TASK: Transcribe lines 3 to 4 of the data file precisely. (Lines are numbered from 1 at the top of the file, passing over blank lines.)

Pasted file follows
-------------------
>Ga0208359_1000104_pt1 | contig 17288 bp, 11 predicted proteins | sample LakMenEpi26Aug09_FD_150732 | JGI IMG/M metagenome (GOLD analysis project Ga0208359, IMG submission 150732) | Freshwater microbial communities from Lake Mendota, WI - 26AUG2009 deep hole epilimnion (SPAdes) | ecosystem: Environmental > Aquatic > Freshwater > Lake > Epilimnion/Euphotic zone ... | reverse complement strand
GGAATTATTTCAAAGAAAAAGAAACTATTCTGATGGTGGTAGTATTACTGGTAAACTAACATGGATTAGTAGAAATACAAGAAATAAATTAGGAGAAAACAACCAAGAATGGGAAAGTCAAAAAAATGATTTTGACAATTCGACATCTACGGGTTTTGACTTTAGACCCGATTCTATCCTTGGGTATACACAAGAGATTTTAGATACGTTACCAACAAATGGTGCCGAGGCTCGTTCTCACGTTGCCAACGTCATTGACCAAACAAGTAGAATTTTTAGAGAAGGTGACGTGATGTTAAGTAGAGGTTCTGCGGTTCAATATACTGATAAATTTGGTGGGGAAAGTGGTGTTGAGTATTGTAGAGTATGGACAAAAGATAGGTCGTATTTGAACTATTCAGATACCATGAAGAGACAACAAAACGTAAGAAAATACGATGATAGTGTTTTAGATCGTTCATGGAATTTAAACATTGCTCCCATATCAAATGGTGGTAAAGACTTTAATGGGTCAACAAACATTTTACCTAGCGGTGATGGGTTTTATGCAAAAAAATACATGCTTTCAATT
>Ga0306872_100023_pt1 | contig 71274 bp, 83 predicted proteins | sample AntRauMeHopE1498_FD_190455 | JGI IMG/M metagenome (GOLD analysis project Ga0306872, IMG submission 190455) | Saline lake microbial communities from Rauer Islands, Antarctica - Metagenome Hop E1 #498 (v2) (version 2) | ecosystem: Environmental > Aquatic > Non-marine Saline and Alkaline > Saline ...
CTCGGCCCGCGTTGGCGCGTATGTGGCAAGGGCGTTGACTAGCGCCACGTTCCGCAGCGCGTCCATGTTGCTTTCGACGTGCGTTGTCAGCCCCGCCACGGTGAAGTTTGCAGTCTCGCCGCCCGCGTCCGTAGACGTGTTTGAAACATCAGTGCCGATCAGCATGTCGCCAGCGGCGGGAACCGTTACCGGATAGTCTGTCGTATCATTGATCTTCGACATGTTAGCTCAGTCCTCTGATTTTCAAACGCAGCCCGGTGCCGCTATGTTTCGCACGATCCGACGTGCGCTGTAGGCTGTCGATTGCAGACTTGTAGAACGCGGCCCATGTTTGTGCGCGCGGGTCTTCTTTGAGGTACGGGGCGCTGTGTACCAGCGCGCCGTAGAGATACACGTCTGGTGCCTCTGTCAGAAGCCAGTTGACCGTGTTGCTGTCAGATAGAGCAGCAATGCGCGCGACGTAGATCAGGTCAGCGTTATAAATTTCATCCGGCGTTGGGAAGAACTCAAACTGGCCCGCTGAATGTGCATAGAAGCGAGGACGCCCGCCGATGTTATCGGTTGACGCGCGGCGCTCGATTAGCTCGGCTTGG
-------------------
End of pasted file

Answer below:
>Ga0306872_100023_pt1 | contig 71274 bp, 83 predicted proteins | sample AntRauMeHopE1498_FD_190455 | JGI IMG/M metagenome (GOLD analysis project Ga0306872, IMG submission 190455) | Saline lake microbial communities from Rauer Islands, Antarctica - Metagenome Hop E1 #498 (v2) (version 2) | ecosystem: Environmental > Aquatic > Non-marine Saline and Alkaline > Saline ...
CTCGGCCCGCGTTGGCGCGTATGTGGCAAGGGCGTTGACTAGCGCCACGTTCCGCAGCGCGTCCATGTTGCTTTCGACGTGCGTTGTCAGCCCCGCCACGGTGAAGTTTGCAGTCTCGCCGCCCGCGTCCGTAGACGTGTTTGAAACATCAGTGCCGATCAGCATGTCGCCAGCGGCGGGAACCGTTACCGGATAGTCTGTCGTATCATTGATCTTCGACATGTTAGCTCAGTCCTCTGATTTTCAAACGCAGCCCGGTGCCGCTATGTTTCGCACGATCCGACGTGCGCTGTAGGCTGTCGATTGCAGACTTGTAGAACGCGGCCCATGTTTGTGCGCGCGGGTCTTCTTTGAGGTACGGGGCGCTGTGTACCAGCGCGCCGTAGAGATACACGTCTGGTGCCTCTGTCAGAAGCCAGTTGACCGTGTTGCTGTCAGATAGAGCAGCAATGCGCGCGACGTAGATCAGGTCAGCGTTATAAATTTCATCCGGCGTTGGGAAGAACTCAAACTGGCCCGCTGAATGTGCATAGAAGCGAGGACGCCCGCCGATGTTATCGGTTGACGCGCGGCGCTCGATTAGCTCGGCTTGG